Gossamer Tapestry

Reflections on conservation, butterflies, and ecology in the nation's heartland

Tuesday, July 08, 2008

Chiggers

http://www.fcps.edu/islandcreekes/ecology/Arthropods/Chigger/chigger_l.jpg 

Photo: University of North Dakota

After my unsuccessful collecting trip last week I've been whining complaining sharing stories about my chigger bites with various acquaintances. I've been surprised at how misunderstood chiggers are. Chiggers are mites too small to be readily visible to the naked eye. When they bite you, they are not burrowing under your skin, nor are they laying eggs there. And unlike mosquitoes, chiggers don't suck your blood. Instead, they inject saliva, which in their case contains a bunch of digestive enzymes, under your skin. They feed on the fluid formed from your partially digested body tissues. Yum! Then they drop off. The extremely itchy and persistent red welt doesn't form until 24-48 hours later. The welt is your body's immunological reaction to the digestive enzymes and other components of the injected saliva. I can personally vouch for the most effective means of coping with the aftermath of a chigger attack: anti-itch hydrocortisone ointment. The relief is not instant, however it dramatically reduces both the itching and the redness. The bites vanish much more quickly than if left untreated- a couple of days versus more than a week.

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19 Comments:

At 00:10, Blogger Ur-spo said...

i don't care how misunderstood they are; they are nasty and should be stomped upon.

 
At 04:57, Blogger Roy Norris said...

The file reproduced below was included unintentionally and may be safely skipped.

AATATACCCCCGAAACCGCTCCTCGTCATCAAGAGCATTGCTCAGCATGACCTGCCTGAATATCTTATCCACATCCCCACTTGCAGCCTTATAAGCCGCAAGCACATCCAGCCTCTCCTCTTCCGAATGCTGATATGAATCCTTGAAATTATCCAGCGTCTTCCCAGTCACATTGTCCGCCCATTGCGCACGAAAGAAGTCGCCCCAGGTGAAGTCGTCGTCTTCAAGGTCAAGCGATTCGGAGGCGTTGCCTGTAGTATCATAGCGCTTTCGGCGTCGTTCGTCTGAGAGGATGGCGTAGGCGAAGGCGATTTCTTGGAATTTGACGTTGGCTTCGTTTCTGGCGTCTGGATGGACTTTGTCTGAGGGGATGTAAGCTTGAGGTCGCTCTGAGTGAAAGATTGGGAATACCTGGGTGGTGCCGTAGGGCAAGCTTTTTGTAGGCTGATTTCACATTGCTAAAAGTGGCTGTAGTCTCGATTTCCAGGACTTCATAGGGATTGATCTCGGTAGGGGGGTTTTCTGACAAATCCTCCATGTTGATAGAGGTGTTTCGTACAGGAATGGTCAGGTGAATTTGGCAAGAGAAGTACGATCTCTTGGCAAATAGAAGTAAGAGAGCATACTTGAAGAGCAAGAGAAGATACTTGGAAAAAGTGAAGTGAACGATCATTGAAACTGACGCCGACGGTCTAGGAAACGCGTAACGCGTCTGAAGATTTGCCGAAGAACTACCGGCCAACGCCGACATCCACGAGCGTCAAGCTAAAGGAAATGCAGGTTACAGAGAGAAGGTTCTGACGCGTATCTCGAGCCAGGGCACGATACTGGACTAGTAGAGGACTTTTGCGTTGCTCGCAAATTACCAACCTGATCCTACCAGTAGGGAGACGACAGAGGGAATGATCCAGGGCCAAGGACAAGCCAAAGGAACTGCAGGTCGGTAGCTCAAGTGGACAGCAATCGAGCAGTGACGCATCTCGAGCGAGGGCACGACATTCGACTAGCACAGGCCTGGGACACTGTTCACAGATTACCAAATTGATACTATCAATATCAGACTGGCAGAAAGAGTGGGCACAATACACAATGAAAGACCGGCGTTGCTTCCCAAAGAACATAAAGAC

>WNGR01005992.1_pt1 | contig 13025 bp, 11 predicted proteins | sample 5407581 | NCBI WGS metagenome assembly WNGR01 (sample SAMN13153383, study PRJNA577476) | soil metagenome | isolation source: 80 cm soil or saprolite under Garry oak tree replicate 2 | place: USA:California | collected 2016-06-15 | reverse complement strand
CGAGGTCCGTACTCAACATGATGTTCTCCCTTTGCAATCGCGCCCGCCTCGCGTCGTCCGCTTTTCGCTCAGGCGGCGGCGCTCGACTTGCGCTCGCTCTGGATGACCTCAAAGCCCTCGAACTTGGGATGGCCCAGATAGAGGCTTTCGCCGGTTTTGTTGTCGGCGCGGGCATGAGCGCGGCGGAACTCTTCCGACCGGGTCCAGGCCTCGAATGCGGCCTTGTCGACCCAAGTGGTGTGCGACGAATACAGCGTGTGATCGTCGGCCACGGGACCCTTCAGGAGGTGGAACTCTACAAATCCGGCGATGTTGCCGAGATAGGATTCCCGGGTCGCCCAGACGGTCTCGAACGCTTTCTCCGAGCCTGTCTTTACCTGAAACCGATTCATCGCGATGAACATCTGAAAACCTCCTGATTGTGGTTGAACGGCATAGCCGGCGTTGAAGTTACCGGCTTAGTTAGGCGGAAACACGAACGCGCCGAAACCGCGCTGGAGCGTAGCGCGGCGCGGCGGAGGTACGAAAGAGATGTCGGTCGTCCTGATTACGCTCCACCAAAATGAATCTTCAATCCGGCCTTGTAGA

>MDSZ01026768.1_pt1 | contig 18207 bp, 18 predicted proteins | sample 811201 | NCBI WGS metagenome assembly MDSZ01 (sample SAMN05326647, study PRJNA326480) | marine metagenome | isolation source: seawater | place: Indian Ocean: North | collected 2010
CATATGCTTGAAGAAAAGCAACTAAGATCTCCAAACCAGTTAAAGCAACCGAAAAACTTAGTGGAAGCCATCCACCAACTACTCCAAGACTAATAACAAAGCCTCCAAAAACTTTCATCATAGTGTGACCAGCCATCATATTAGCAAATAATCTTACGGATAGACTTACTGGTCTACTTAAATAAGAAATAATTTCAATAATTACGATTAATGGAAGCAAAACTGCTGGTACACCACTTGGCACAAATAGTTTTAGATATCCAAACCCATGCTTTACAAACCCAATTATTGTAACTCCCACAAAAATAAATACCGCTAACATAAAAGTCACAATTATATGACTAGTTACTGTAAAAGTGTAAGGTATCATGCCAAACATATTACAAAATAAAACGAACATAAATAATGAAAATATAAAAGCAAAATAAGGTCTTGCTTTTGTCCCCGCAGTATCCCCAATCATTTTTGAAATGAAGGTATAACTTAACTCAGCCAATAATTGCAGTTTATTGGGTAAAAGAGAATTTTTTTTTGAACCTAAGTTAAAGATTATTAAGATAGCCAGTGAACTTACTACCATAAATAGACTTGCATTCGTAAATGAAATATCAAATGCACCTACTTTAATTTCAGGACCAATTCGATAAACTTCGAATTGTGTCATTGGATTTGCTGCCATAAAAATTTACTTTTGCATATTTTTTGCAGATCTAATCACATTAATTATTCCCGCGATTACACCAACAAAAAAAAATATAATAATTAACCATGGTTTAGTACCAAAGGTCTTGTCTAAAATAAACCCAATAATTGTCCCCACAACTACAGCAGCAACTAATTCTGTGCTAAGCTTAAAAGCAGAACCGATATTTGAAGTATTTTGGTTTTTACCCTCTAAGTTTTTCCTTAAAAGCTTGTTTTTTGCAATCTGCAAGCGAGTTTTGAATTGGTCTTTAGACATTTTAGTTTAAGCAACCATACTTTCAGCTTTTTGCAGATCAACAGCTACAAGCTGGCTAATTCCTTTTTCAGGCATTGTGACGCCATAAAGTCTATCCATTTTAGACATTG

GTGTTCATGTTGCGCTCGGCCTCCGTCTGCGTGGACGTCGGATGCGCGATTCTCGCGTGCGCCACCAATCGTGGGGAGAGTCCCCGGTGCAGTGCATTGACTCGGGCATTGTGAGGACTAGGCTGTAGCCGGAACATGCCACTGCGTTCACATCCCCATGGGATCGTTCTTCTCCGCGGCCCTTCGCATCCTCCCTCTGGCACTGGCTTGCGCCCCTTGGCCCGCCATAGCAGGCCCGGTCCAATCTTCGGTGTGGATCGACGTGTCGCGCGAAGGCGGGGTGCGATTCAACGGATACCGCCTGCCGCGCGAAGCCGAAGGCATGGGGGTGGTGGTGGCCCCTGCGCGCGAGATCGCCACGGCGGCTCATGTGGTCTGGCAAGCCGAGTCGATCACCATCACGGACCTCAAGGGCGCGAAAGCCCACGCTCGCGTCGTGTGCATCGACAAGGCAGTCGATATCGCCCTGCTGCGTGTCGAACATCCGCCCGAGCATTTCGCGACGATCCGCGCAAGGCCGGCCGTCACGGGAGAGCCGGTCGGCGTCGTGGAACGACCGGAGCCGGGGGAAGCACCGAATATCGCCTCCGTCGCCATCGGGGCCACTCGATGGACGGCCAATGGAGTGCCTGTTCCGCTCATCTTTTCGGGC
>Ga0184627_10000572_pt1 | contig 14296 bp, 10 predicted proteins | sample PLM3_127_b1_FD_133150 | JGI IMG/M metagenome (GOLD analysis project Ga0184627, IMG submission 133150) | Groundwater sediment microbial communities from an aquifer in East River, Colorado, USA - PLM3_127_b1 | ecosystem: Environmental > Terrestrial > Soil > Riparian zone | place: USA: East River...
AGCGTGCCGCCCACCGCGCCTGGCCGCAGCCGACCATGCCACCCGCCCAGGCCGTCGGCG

Are these the same as house dust mites Doug, they dont bare thinking about either.

 
At 06:40, Blogger BentonQuest said...

Nasty things, but thanks for the info! If I am going to be dinner, I appreciate knowing how I am being prepared!!

 
At 08:21, Blogger cedrorum said...

My favorite topical application for chiggers is chiggerex
http://www.drugsdepot.com/catalog.php/drugsdepot/dt13861/CHIGGEREX

I've used this since my grandparents put it on me as a child in Texas.

 
At 10:15, Blogger robin andrea said...

I think I've always confused chiggers with leeches. I've never encountered either of them, which might explain why I don't know the difference. Still, tiny blood-sucking, flesh-eating critters have reputations that precede them. I hope to avoid them for the rest of my life.

I hope you are feeling better.

 
At 14:15, Blogger thingfish23 said...

I stand corrected. It's not a bug under one's skin, but a digestive enzyme and damaged tissue. Much less distressing. Thanks.

UGH.

 
At 16:00, OpenID membracid said...

Chiggers are pure EVIL.

That is all.

 
At 18:05, Blogger rodger said...

I've never had the opportunity to meet up with a chigger but I sure like the name. I think I'll name my next dog Chigger...It has a nice flow.

 
At 22:05, Blogger Doug Taron said...

Spo- Agreed. Though stomping is likely to be ineffectual with these guys.

Roy although chiggers and dust mites are both mites, they are nhot the same mites.

Ben- Earlier this week, I felt very thoroughly prepared.